TEDxUMN tells the story of the Twin Cities at McNamara

TEDxUMN — organized by students with a local angle.

Bharat Pulgam, the founder of three companies and a freshman at the University of Minnesota, delivers the first speech of the evening as part of TEDxUMN: A Tale of Twin Cities, at the McNamara Alumni Center on Friday, March 30.

Carter Blochwitz

Bharat Pulgam, the founder of three companies and a freshman at the University of Minnesota, delivers the first speech of the evening as part of TEDxUMN: A Tale of Twin Cities, at the McNamara Alumni Center on Friday, March 30.

Sophie Vilensky

It was around 1 p.m. on Friday afternoon — the day of TEDxUMN: A Tale of Twin Cities. The stage was set, the goodie bag filling process was underway and University of Minnesota School of Nursing associate professor Cheryl Robertson was set to appear on stage in about five hours.

Though her speech was cemented, she’d never seen a TED Talk.

“I’ll go to the website when it’s over,” Robertson said.

As all promotional materials declare, TEDxUMN is an independently organized TED event taking place on the U of M campus; the recent event took place at the McNamara Alumni Center. The format is the same as the talks and conferences you’ve seen online, but the organizers are different.

The event is licensed by TED, but it’s all student-led.

Involved in the group since his freshman year, marketing and management information senior Jackson Ridl is this year’s executive director of TEDxUMN. 

On the day of the event, Ridl walked around McNamara Alumni Center, calmly touching base with his 31 team members and checking in with speakers.

“[TEDxUMN is] a supplement to a student’s academic experience,” Ridl said. “Foundational classes are what we need to take and are of course important … but what inspires you?”

Planning for TEDxUMN begins in the fall, when students join the group and are assigned jobs — tasks include curation, marketing, set design and “experience” planning.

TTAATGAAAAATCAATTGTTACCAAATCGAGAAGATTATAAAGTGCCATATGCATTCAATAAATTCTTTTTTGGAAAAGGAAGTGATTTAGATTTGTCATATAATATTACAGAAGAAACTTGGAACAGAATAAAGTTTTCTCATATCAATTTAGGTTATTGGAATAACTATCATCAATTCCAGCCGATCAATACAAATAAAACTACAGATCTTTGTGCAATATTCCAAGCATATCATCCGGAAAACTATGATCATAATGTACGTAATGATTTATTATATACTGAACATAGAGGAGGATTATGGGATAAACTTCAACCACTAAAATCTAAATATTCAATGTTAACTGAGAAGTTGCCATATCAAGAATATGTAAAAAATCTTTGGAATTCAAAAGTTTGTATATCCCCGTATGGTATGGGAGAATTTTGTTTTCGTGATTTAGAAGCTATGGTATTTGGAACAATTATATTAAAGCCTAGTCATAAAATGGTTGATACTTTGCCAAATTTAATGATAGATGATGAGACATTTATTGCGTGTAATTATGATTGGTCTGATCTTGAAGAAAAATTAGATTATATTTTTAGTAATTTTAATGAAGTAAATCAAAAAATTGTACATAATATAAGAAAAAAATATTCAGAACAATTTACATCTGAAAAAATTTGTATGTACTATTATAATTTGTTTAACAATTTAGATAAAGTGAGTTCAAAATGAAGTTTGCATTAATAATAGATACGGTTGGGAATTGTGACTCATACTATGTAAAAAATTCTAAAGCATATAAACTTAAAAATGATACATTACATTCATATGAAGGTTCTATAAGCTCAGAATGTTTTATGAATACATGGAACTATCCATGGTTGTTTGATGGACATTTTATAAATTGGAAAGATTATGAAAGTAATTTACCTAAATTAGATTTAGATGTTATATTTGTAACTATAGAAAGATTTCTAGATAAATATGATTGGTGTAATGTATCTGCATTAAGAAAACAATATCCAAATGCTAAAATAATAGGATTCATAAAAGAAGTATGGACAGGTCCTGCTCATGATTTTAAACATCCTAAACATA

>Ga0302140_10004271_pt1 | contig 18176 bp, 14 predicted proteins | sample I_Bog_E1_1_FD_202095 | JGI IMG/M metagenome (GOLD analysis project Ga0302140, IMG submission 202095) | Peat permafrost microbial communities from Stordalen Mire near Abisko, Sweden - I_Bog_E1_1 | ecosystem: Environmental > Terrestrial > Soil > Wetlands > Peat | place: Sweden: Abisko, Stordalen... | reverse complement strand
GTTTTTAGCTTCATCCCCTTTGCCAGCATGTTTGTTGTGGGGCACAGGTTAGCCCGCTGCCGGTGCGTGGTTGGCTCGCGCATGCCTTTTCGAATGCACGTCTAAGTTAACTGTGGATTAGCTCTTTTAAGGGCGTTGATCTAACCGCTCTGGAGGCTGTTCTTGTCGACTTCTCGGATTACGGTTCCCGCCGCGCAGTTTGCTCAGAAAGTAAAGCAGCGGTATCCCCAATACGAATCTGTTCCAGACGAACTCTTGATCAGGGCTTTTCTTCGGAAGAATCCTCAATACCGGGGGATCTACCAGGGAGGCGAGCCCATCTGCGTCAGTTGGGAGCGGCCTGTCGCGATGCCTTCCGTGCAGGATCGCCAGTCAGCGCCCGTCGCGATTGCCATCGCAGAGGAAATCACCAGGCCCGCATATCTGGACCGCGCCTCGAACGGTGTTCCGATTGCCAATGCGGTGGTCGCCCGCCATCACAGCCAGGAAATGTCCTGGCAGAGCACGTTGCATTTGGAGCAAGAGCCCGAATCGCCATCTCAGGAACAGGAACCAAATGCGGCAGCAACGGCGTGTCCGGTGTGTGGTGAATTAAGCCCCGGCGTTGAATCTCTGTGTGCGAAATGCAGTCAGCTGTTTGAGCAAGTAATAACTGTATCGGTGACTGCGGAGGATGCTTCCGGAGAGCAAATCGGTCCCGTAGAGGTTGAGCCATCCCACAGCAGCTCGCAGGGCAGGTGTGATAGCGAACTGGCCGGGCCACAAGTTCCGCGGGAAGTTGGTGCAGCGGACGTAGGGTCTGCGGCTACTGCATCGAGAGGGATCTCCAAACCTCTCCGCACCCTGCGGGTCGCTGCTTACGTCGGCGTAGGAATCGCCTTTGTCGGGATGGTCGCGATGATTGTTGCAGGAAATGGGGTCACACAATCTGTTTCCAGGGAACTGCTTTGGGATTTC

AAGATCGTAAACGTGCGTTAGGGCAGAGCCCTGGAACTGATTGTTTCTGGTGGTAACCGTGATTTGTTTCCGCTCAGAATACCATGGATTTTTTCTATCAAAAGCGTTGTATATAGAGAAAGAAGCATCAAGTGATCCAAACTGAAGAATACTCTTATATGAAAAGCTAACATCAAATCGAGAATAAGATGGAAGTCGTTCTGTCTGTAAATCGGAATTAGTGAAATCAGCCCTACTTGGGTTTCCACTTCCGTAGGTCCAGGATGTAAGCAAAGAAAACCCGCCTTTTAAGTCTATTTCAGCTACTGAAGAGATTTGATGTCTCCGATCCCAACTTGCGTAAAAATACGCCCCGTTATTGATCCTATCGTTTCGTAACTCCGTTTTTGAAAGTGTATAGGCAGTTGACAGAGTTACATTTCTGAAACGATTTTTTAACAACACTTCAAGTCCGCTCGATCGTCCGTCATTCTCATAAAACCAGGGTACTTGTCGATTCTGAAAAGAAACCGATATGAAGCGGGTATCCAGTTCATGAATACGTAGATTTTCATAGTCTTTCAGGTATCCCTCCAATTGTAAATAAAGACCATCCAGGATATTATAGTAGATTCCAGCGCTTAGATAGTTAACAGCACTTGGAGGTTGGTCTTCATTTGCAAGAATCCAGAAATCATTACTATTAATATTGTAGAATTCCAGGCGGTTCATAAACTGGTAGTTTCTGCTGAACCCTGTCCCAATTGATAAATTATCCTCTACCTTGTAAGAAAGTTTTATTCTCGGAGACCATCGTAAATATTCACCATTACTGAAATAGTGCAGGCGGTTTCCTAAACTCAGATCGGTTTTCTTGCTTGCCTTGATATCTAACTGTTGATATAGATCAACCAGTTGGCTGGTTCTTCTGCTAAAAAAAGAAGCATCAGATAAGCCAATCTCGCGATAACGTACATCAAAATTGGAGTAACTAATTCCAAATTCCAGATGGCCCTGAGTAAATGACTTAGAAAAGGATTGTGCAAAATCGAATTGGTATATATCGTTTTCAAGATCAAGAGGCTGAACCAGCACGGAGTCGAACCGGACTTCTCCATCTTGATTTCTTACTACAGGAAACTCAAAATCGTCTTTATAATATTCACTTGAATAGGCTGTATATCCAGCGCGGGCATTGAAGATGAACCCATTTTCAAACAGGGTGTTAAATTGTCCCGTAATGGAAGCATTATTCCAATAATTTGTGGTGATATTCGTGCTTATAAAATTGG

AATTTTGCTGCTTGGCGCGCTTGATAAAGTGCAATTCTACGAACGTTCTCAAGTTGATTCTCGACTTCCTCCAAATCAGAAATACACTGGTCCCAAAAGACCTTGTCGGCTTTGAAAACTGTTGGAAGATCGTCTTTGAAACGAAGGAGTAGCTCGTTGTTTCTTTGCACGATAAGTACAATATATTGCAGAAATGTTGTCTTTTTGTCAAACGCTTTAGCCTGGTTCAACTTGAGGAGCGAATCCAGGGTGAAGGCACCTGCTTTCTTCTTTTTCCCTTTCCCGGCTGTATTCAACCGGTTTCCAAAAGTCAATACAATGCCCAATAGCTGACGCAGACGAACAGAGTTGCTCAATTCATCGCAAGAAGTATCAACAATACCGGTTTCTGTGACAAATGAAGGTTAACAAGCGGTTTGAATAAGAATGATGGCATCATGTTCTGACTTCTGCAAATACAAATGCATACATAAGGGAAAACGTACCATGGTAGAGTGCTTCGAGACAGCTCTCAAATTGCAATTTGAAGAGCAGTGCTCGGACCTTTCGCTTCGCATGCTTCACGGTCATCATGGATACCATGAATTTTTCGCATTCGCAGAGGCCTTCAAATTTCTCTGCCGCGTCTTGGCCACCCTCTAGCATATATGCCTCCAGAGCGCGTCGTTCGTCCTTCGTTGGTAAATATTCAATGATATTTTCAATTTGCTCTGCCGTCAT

TEDxUMN members rely on social media for publicity. After the event, talks are posted online. The group uses Instagram, Twitter and Facebook (they can be found at @TEDxUMN on all) to promote the event and introduce speakers.

Year after year, the event sells out, with people finding out about it a little too late.

“They’re scalping tickets,” said Mark Moran, TEDxUMN chief marketing officer and marketing and international business sophomore. “Too bad we already printed name tags,” another member replied.

That night, a group of 500 students, faculty and locals filled the seats of McNamara to eat, listen to speakers and discuss Minnesota trivia.

With seven speakers lined up, the night’s entertainment flowed seamlessly. Student emcees said all the right things; speaking professors’ fall classes filled up a little more.

A highlight of the night was Augsburg student Grant Berg’s talk on being a transgender youth in today’s political climate (or really any climate).

“I don’t want to be an activist forever,” Berg said.

Upon leaving the stage, he was met with a standing ovation. Unfortunately, there are no encores in TED conferences.

After University management freshman (and CEO of three companies) Bharat Pulgam’s existential crisis-inducing first talk, Robertson took the stage.

Weaving her own worldly tales into a lesson on compassion and responsibility, Robertson perfectly encapsulated the event’s theme: stories Minnesotan in origin with a global impact.